But with the insurgency growing in strength, Assad is forced to confront the rebels in an increasing number of locations at a time when his grasp is diminishing.
Local rebel commanders report indiscriminate shelling in some areas, but brush this off, saying it costs them few casualties while at the same time ensuring that the government incurs the wrath of people forced to flee their homes.
"It's a scorched earth policy to terrify people and to crush the revolution," said Brigadier Amr.
Mustafa Abdullah, who heads a unit called the Martyrs of Aleppo, told Reuters: "The regime is indiscriminately shelling areas around Aleppo -- Azaz, Tel Rifaat and Anadan -- but God willing we are steadfast."
How steadfast they can remain might be in question, as Abdullah complains that his men are running out of bullets, something that will inevitably hamper their aim of wearing down government forces with hit-and-run attacks.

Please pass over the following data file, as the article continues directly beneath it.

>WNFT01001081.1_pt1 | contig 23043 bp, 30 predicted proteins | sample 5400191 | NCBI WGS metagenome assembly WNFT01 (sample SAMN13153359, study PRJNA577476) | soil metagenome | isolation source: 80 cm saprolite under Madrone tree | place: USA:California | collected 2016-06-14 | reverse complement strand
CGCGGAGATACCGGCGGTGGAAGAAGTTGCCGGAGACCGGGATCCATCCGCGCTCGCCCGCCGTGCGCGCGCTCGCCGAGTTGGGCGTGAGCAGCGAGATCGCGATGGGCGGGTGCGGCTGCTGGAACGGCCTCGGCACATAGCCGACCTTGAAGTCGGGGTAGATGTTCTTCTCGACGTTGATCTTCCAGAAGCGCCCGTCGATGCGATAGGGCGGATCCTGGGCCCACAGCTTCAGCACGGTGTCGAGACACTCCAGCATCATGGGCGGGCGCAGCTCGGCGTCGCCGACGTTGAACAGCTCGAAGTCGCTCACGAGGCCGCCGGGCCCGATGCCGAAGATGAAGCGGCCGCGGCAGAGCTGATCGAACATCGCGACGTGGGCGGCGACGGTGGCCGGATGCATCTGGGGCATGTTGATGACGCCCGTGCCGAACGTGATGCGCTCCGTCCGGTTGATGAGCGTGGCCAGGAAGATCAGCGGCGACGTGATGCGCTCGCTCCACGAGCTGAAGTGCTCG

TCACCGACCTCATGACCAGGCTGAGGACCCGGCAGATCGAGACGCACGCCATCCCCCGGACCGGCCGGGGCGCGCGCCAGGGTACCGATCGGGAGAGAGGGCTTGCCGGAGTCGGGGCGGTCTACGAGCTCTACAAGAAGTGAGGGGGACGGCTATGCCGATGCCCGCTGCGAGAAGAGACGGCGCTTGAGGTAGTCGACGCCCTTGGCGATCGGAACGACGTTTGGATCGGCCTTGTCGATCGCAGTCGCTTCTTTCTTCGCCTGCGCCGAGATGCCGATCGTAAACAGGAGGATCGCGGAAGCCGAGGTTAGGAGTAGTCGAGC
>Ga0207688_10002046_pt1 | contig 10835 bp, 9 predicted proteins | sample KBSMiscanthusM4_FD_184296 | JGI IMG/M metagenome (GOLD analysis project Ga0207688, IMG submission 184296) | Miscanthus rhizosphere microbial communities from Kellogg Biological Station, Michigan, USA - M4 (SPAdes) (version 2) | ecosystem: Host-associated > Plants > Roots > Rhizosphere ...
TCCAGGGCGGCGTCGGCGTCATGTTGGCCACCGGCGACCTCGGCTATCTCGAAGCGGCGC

The rebels also face a backlash from government forces desperate to halt the insurgency in its tracks.
"What we will be witnessing now is the beginning of a stage of even bloodier retaliation by the regime because the two cities they have long seen as their bastions, Damascus and Aleppo, are now at the heart of the battle," said Major Abu Abdul Rahman, a rebel brigade commander from Rastan.
"Assad's elite forces are resorting to escalating force to bring people to submission," he said.
While the rebels are convinced that their campaign will be settled on the streets of Damascus, some analysts speculate that Assad's forces might retreat to their Alawite heartland around the port of Latakia. A breakaway Alawite enclave is not however seen as viable in the long term.
While the fighting has been restricted to conventional weapons, Syria alarmed the West this week when it confirmed it had stocks of chemical weapons.
The government says it will not use these weapons against its own people, only against foreign enemies. Given the level of international disapproval, any use of these weapons would leave Assad even more isolated than he is now.
(Additional reporting by Suleiman al-Khalidi, Erika Solomon and Peter Apps; Editing by Alistair Lyon)